In this post, I'm only going to deal with cases where and are finite. This is not a minor theoretical convenience -- things get significantly more complicated with unbounded sets, and the justification for Bayesianism in particular is weaker. So, it's potentially quite interesting. However, there's only so much I want to deal with in one post.
Some more definitions:
The risk of a policy in a particular true world-state: =.
A decision rule is a pareto improvement over another rule if and only if for all , and strictly > for at least one. This is typically called dominance in treatments of CCT, but it's exactly parallel to the idea of pareto-improvement from economics and game theory: everyone is at least as well off, and at least one person is better off. An improvement which harms no one. The only difference here is that it's with respect to possible states, rather than people.
A decision rule is admissible if and only if there is no pareto improvement over it. The idea is that there should be no reason not to take pareto improvements, since you're only doing better no matter what state the world turns out to be in. (We could also call this pareto-optimal.)
A class of decision rules is a complete class if and only if for any rule not in , , there exists a rule in which is a pareto improvement. Note, not every rule in a complete class will be admissible itself. In particular, the set of all decision rules is a complete class. So, the complete class is a device for proving a weaker result than admissibility. This will actually be a bit silly for the finite case, because we can characterize the set of admissible decision rules. However, it is the namesake of complete class theorems in general; so, I figured that it would be confusing not to include it here.
Given a probability distribution on world-states, the Bayes risk is the expected risk over worlds, IE: .
A probability distribution is non-dogmatic when for all .
A decision rule is bayes-optimal with respect to a distribution if it minimizes Bayes risk with respect to . (This is usually called a Bayes rule with respect to , but that seems fairly confusing, since it sounds like "Bayes' rule" aka Bayes' theorem.)
THEOREM: When and are finite, decision rules which are bayes-optimal with respect to a non-dogmatic are admissible.
PROOF: On the one hand, if is Bayes-optimal with respect to non-dogmatic , it minimizes the expectation . Since for each world, any pareto-improvement (which must be strictly better in some world, and not worse in any) must decrease this expectation. So, must be minimizing the expectation if it is Bayes-optimal.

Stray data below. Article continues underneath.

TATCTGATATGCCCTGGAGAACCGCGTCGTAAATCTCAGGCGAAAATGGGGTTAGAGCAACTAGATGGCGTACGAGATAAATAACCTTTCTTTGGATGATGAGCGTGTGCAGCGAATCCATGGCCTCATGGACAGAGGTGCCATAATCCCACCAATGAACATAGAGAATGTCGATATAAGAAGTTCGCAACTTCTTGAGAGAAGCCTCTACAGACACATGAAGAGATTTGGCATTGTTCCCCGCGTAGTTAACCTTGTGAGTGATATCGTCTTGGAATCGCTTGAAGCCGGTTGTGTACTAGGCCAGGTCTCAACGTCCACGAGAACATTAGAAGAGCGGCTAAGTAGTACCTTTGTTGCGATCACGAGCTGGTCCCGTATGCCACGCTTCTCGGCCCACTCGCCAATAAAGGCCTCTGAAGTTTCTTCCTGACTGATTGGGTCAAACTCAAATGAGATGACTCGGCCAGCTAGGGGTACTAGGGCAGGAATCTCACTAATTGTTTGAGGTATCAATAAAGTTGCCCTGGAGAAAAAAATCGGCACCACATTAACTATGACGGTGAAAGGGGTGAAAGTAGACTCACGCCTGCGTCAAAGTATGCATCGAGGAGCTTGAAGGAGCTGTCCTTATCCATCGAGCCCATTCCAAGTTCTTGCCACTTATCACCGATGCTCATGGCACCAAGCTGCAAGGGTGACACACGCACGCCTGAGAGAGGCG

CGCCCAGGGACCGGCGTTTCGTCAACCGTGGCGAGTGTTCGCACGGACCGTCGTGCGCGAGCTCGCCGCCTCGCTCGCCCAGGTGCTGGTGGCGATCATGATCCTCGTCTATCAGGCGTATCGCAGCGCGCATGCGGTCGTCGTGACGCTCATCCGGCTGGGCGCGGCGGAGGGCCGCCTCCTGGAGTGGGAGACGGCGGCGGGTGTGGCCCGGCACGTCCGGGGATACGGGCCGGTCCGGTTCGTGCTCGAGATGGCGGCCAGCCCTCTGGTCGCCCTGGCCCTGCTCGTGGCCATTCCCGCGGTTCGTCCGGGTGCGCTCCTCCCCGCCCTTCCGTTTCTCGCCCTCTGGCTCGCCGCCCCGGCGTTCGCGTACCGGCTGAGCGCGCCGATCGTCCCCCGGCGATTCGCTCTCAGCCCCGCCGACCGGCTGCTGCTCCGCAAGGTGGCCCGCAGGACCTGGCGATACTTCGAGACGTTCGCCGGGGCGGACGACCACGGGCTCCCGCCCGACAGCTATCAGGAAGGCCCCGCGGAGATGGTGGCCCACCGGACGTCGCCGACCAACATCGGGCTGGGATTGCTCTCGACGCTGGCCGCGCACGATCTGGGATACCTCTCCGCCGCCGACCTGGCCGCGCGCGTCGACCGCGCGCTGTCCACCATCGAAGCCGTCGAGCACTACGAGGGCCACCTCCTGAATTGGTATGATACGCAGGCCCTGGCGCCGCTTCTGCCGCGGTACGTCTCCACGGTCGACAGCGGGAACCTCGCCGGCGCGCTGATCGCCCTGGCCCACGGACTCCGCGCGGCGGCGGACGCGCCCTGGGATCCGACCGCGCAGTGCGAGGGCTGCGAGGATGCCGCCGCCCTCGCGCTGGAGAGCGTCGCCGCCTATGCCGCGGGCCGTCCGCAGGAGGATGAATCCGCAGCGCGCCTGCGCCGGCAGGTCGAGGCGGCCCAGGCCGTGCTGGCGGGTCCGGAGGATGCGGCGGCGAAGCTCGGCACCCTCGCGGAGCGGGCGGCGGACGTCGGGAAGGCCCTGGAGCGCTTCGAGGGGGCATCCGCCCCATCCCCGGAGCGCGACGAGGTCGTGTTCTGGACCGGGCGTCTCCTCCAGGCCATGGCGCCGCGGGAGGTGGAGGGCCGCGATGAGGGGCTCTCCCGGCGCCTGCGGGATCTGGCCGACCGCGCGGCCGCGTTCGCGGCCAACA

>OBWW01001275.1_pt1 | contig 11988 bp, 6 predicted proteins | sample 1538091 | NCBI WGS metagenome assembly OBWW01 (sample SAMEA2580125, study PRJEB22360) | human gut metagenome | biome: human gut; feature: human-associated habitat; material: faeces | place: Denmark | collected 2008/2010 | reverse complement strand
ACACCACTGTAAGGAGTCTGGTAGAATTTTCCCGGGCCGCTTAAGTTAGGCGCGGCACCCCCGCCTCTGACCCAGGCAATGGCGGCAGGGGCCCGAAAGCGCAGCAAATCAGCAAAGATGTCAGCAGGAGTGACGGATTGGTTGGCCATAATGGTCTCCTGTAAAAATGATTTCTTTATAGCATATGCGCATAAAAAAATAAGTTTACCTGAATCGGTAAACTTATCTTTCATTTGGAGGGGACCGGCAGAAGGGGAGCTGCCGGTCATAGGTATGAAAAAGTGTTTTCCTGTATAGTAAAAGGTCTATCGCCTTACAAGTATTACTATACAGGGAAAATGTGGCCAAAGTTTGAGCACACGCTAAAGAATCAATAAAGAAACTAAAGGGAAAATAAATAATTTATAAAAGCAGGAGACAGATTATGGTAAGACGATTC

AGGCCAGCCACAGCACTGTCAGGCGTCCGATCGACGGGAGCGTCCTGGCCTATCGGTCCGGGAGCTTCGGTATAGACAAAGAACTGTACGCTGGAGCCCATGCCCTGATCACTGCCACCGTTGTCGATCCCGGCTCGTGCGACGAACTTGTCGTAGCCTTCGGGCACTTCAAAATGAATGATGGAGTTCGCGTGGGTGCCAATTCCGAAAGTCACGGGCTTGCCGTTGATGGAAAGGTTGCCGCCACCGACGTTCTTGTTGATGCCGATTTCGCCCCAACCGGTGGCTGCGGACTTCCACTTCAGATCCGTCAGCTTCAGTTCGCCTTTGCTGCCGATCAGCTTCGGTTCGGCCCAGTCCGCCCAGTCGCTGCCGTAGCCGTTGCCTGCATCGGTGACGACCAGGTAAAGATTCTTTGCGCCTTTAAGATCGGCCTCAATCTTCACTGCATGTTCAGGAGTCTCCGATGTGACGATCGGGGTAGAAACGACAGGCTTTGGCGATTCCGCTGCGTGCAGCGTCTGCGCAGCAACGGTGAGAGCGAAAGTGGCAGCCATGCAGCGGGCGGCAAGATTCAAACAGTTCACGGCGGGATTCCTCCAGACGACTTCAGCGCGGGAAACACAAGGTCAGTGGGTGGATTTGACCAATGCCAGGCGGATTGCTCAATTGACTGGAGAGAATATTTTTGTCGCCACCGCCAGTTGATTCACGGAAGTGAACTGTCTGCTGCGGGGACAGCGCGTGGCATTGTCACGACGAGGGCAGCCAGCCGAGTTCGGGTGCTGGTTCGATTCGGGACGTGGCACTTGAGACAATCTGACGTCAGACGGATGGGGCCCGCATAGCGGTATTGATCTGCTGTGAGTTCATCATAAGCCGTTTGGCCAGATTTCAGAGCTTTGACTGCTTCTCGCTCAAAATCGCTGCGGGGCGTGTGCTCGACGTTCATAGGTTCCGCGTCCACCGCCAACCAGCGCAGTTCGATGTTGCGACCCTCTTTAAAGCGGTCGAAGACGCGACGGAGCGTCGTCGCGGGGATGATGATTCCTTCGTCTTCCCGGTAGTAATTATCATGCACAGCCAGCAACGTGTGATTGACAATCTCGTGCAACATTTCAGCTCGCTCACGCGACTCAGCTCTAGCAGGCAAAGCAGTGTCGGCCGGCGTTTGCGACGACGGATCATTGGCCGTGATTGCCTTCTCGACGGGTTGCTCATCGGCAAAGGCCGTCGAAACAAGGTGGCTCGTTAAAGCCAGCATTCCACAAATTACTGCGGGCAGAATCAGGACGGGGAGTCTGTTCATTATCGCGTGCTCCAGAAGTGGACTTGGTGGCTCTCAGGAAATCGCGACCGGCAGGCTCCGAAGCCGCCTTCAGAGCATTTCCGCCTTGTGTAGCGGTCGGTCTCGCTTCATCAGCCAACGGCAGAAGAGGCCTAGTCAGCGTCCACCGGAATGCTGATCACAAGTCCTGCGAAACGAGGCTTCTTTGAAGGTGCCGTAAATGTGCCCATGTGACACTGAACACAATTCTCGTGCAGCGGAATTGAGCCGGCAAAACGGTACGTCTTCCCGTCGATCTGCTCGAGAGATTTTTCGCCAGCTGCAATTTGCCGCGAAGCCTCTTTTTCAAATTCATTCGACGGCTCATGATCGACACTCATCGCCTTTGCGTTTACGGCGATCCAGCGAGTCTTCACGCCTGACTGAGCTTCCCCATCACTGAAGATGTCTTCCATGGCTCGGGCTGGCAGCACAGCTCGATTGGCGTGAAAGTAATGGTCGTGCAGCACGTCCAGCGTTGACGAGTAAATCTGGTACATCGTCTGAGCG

THEOREM: (basic CCT) When and are finite, a decision rule is admissible if and only if it is Bayes-optimal with respect to some prior .
PROOF: If is admissible, we wish to show that it is Bayes-optimal with respect to some .
A decision rule has a risk in each world; think of this as a vector in . The set of achievable risk vectors in (given by all ) is convex, since we can make mixed strategies between any two decision rules. It is also closed, since and are finite. Consider a risk vector as a point in this space (not necessarily achievable by any ). Define the lower quadrant to be the set of points which would be pareto improvements if they were achievable by a decision rule. Note that for an admissible decision rule with risk vector , and are disjoint. By the hyperplane separation theorem, there is a separating hyperplane between and . We can define by taking a vector normal to the hyperplane and normalizing it to sub to one. This is a prior for which is Bayes-optimal, establishing the desired result.
If this is confusing, I again suggest Peter Hoff's course notes. However, here is a simplified illustration of the idea for two worlds, four pure actions, and no observations:
(I used because I am more comfortable with thinking of "good" as "up", IE, thinking in terms of utility rather than loss.)
The black "corners" coming from and show the beginning of the Q() set for those two points. (You can imagine the other two, for and .) Nothing is pareto-dominated except for